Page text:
THE SONG OF THE GOD WHO SETS MEN FREE
1. Each of the last five Psalms begins and ends with, “Praise the LORD!”
a. It’s as if to say that the journey of life – even after we’ve been through every victory and every defeat, even when we have experienced all the high and low emotions, after we’ve born every responsibility and endured every hardship – is meant to be made within the context of grateful praise.
b. This one, however, doesn’t just call for others to praise him; it summons the writer’s own soul to join in. It says, “I will praise the LORD as long as I live; I will sing praises to my God while I have my being” (v. 2).
2. The reason this song gives for the personal and persistent practice of praise is the freedom which comes from trusting God.
1. A contrast between two possible objects of trust is used to illustrate the lesson of the song.
a. On one hand, there are “princes” (v. 3, 4).
i. They are the “great ones” among men, those who are in places of authority, the political leaders who are in positions to make policies and implement programs.
ii. The fact that they are mentioned in this song reminds us that as long as there have been people, people have tended to turn to such powers for their security.
iii. Notice that our song doesn’t say anything about whether these princes are righteous or wicked men, or whether their intentions are for good or not; it just says no such ruler can ever be a suitable ground of confidence.
iv. “There is no salvation” in him because he is “a son of man” (v. 3). In other words, because he is a human being he will always have a certain lack of ability.
v. His help will be unreliable because he himself is not permanent.
(1) “When his breath departs he returns to the earth” (4a).
(2) “On that very day his plans perish” (4b).
b. On the other hand, there is “the God of Jacob” (v. 5-7a).
i. He is not merely “a god” of some kind, but the living God who at a real point in history made himself known to, and entered into a covenant with, Jacob.
ii. He has absolute power as the One “who made heaven and earth, the sea, and all that is in them” (6a)
(1) Acts 4:24
(2) Acts 14:15
iii. This God is permanently reliable, since he “keeps faith forever” (6b).
iv. He is not a respecter of persons who plays up to the popular and the powerful, but instead “executes justice for the oppressed” (7a).
v. He is compassionate and generous by nature, for it is he “who gives food to the hungry” (7b).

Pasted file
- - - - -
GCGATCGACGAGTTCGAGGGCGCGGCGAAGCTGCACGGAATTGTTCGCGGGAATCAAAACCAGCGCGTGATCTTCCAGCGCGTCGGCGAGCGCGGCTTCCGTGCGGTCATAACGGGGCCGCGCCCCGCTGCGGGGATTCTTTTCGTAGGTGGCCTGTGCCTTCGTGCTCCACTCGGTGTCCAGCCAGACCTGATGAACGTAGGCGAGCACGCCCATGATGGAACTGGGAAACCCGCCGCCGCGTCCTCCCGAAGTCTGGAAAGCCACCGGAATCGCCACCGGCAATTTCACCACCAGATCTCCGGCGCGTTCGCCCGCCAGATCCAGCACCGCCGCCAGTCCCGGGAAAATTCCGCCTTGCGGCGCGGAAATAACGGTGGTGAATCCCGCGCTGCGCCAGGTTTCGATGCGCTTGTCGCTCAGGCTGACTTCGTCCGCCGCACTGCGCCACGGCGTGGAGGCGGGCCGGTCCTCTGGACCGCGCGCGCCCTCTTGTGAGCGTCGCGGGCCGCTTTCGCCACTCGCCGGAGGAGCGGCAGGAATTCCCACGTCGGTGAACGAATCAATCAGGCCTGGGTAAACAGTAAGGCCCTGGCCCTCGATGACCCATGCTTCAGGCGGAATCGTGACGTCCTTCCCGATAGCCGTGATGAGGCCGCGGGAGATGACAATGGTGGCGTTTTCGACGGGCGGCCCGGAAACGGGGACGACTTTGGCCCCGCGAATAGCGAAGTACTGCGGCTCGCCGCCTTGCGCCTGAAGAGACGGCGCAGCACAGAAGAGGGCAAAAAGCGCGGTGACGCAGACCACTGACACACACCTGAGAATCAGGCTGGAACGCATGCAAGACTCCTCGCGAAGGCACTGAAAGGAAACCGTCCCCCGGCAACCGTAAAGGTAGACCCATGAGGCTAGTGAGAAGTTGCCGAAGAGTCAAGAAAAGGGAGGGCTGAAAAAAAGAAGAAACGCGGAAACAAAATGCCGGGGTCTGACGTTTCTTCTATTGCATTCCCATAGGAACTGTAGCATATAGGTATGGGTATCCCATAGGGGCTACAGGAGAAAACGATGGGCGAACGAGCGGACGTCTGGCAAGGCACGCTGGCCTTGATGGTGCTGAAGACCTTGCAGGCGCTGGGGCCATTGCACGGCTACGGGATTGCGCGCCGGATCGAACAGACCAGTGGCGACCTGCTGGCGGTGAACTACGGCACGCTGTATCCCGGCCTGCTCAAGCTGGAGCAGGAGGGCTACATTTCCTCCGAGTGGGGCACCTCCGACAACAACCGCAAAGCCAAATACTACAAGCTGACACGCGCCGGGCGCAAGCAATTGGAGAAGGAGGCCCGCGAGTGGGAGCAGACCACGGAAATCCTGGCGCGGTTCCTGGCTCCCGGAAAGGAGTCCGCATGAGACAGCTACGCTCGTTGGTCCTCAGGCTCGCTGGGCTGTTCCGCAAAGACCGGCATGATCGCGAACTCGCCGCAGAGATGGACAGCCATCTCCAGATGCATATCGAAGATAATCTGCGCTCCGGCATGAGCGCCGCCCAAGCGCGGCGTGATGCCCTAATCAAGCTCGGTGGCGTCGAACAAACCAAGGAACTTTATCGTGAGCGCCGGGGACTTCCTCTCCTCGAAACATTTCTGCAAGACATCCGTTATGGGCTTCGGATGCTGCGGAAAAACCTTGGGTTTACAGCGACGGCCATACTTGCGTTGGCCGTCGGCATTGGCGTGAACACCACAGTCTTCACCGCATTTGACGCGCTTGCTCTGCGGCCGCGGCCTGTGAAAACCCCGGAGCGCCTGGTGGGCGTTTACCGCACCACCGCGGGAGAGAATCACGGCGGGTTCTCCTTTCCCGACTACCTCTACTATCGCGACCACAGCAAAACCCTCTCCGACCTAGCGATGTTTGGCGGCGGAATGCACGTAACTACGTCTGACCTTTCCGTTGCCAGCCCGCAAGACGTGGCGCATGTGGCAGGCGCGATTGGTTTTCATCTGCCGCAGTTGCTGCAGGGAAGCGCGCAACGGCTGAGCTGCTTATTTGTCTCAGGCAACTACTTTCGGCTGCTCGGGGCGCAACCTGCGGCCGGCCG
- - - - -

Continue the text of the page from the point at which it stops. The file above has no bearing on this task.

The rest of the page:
2. A command is offered to instruct us in the proper application of the point the song makes.
a. Do not put your trust in one who cannot be counted upon to give you the help you need most.
i. The prophets sometimes used the picture of leaning on broken reed for a walking stick; you don’t want to do that.
ii. Neither your own talent and intelligence nor that of any other man or woman can be the solution to the ultimate human needs.
iii. Psalm 118:8, 9
b. If you would be blessed, let your help and hope be in the LORD.
i. This, by the way, is what it means to “trust in” someone.
ii. In the Psalms, this “blessed” is the final use of the term with which the book began (cf. Ps. 1:1), the word which explains how life works.
iii. Jeremiah 17:5-8
3. A claim is made to encourage us to act upon the principle the song describes.
a. It is that “the LORD sets the prisoners free” (v. 7).
i. In other words, real trust in him brings a unique kind of freedom.
ii. This is a thought the Bible expresses in beautiful ways (cf. Ps. 68:5; Isa. 61:1; Lk. 4:18).
iii. There are also several impressive of the LORD setting prisoners free: Joseph from prison, Israel from bondage, Jeremiah from the cistern, Daniel from the lion’s den, Lazarus from the tomb, Peter from Herod’s prison, and Paul and Silas from the jail at Philippi.
b. The freedom he provides takes other forms, too (v.8-9). If you will think of the other benefits the song says the LORD provides in the light of this one, you can see what I mean.
i. “The LORD opens the eyes of the blind,” thus setting people free from darkness and lostness. (Cf. Isa. 42:7)
ii. He liberates individuals who are dismayed by discouragement or weighed down with weariness, for “the LORD lifts up those who are bowed down.” (Ps. 145:14)
iii. He offers freedom from the loneliness of being overlooked and the rejection of being ignored, because “the LORD loves the righteous.”
iv. “The LORD watches over the sojourners,” turning them loose from exclusion and mistreatment and fear.
v. “He upholds the widow and fatherless,” setting them at liberty from helplessness and abuse. (Cf. Ps. 68:5)
vi. “But the way of the wicked he brings to ruin” in his own good time, freeing thoughtful people from the self-deception of sowing one thing and expecting to reap another.
vii. Each of these aspects of freedom is some kind of an application of the character of the LORD as he is described in the previous verses – in other words, freedom is living in keeping with the reality of who God is.
1. The song which started with “as long as I live” concludes with “as long as He lives”:
“The LORD will reign forever,
Your God, O Zion, to all generations.
Praise the LORD!” (v. 10)
2. One of our songs has a story behind it that fits....(the story of “We Gather Together”):
“Thy Name be ever praised!
O Lord, make us free!”